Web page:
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Sorry if it's been posted already. Vinyl is cool but the CD changed the face of music, man.
but it's just such an unloveable piece of kit isn't it?
erm, that is all.
I don't believe they're made anywhere near as robustly as they used to be.
Also, those early discs all had some sort of yellow 'rot' didn't they?
The upper surface of the CD (which is the bit that actually has the metal layer) used to be better protected than it typically is now. This keeps happening at work, where people keep trying to write on CDs (admittedly CD-Rs) with a biro, and thus scratch through the coding layer.
The rot is caused by oxidation of the metal layer, IIRC. I think they're sealed differently now so less prone to this.
They've always had the writing layer as a thin adhesive stuck to the top which is why you've always been told to use felt tips on the surface. I htink with conventional CDs it's still as well protected on the top layer as ever.
and I might be making all this up, as I now can't find a reference despite furtive googling while pretending to work. Bah!
as a layer of plastic. I have some old releases where the edge of the CD is quite 'sharp' because the label half a mm or so bigger in diameter than the CD underneath it.
- you don't have to get up and change sides
- more opportunity for creative expression in terms of album length and structure
- much greater fidelity in terms of sound, and much greater opportunity to play with sounds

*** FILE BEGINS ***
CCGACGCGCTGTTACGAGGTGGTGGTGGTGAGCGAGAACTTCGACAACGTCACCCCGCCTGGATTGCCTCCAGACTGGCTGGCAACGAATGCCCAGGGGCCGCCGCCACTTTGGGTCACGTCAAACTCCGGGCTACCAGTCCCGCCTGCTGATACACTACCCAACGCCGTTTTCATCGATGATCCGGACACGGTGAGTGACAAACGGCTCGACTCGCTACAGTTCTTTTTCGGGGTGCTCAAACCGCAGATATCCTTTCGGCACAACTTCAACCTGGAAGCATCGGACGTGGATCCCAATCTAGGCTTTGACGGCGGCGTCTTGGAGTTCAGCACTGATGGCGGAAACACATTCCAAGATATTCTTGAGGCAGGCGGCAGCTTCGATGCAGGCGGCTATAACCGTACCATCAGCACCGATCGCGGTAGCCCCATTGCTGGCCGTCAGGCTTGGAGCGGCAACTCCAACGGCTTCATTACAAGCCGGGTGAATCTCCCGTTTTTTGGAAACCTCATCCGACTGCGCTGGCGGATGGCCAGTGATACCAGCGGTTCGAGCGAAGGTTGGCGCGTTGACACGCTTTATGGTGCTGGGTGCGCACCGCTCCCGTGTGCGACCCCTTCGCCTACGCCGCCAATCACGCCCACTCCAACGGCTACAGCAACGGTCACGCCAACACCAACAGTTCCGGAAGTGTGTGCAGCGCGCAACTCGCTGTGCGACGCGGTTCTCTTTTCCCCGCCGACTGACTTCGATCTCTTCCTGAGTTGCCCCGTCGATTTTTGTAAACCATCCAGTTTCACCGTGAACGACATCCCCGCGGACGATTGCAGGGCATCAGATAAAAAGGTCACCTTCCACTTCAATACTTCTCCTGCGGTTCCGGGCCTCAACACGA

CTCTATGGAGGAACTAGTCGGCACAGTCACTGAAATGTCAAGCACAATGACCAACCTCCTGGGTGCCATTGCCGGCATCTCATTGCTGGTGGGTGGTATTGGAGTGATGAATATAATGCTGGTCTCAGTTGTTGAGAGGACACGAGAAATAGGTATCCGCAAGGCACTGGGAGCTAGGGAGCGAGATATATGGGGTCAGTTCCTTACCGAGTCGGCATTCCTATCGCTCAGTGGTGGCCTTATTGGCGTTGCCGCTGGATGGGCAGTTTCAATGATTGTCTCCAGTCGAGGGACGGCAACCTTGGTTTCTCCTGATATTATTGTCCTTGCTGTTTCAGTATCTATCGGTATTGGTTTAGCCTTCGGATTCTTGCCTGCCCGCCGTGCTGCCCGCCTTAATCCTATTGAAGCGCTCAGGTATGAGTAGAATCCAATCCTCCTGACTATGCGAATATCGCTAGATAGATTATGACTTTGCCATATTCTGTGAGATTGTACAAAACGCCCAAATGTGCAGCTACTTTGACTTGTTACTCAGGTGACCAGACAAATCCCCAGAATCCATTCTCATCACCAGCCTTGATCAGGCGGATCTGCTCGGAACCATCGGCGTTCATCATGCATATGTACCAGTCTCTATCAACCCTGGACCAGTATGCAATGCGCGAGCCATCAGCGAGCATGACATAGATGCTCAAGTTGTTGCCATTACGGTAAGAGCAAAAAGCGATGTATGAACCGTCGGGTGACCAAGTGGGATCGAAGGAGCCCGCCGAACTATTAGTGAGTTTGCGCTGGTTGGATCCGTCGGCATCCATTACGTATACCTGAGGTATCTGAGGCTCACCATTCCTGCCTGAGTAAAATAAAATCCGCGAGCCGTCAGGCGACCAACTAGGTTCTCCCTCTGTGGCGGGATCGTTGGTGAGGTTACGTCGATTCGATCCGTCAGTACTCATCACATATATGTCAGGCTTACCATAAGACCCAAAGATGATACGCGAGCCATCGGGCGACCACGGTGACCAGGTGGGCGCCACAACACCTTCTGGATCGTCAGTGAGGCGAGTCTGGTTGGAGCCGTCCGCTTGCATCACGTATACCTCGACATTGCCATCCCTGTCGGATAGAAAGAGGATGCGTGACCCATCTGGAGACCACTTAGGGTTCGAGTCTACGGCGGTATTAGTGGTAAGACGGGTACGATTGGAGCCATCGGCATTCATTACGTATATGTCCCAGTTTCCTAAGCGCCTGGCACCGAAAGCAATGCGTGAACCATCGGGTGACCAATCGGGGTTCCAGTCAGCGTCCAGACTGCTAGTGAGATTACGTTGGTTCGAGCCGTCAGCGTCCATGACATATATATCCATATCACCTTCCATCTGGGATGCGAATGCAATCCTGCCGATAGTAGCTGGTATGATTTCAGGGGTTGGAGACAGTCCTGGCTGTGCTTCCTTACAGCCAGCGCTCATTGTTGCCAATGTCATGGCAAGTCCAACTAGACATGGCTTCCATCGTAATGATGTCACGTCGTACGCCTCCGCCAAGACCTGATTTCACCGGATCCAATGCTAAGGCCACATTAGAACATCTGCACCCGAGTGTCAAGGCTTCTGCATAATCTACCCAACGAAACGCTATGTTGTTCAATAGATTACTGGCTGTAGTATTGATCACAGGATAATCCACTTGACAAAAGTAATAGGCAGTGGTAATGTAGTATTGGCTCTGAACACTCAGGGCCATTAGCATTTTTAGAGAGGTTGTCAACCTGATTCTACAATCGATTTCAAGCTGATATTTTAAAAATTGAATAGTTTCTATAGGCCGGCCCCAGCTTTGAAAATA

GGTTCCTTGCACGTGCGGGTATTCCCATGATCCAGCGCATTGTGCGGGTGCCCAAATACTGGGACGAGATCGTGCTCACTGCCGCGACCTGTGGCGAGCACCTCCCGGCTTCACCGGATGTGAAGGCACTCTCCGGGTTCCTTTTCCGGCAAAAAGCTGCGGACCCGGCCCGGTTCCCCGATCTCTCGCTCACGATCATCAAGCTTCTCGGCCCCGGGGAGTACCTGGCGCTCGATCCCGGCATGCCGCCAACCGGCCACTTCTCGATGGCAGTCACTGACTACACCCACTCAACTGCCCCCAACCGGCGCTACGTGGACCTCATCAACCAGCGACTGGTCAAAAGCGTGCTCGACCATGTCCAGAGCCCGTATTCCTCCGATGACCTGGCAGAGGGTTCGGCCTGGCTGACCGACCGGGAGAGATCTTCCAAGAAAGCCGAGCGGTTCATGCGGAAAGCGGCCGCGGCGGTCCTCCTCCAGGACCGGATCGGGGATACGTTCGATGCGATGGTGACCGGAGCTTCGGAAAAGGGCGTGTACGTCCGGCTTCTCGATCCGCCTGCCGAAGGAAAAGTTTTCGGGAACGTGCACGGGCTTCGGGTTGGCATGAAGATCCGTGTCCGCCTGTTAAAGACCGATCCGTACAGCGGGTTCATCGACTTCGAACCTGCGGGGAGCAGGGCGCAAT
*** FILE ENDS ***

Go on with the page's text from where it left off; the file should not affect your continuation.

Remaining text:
- everyone wants to make ridiculously long and unnecessary albums: a bloated double album is still a bloated double album, even if it all fits nicely onto 1 cd
- artwork n ting
songs more to get them onto cd?
If you're talking about an audio CD that'll play in a hi-fi (rather than a CD of MP3s), then it doesn't matter what the audio is it'll take up the same amount of space.
do you mean by comparison to LPs? I'm not sure whether the dynamic range of CDs is better or worse than LPs, tbh.
(presuming I'd guess it's a nice thick slab of vinyl) though there are less factors with CD as I'd guess a bad stylus is never going to read a disc properly.
Moreover the act of reading a vinyl disc degrades it so over time it loses definition.
thus why people say vinyl sounds nicer: because there's less chance of screechy highs and distorted lows
I think the range is bigger but CDs have a different response to that range because their response is entirely flat. On Vinyl I think the highs and lows are different sections of the groove. Don't overplayed vinyls tend to lose bass? Maybe I made that up.
I am probably utterly wrong on all counts here. Try wikipedia.
high frequency sounds mean small lumps in a vinyl groove and hence get 'knocked off' very quickly. this leads to a warmer sound.
the first cd i ever saw was brothers in arms. it was in my older brother's arms.
Is it still working?
and she's not working, so I doubt it.
If you can. Some of my cd-rs are falling to bits already you see. I'm scared.
to celebrate the 25th anniversary of cds, I picked up 200 copies of a single by The Outdoor Types from sfh this morning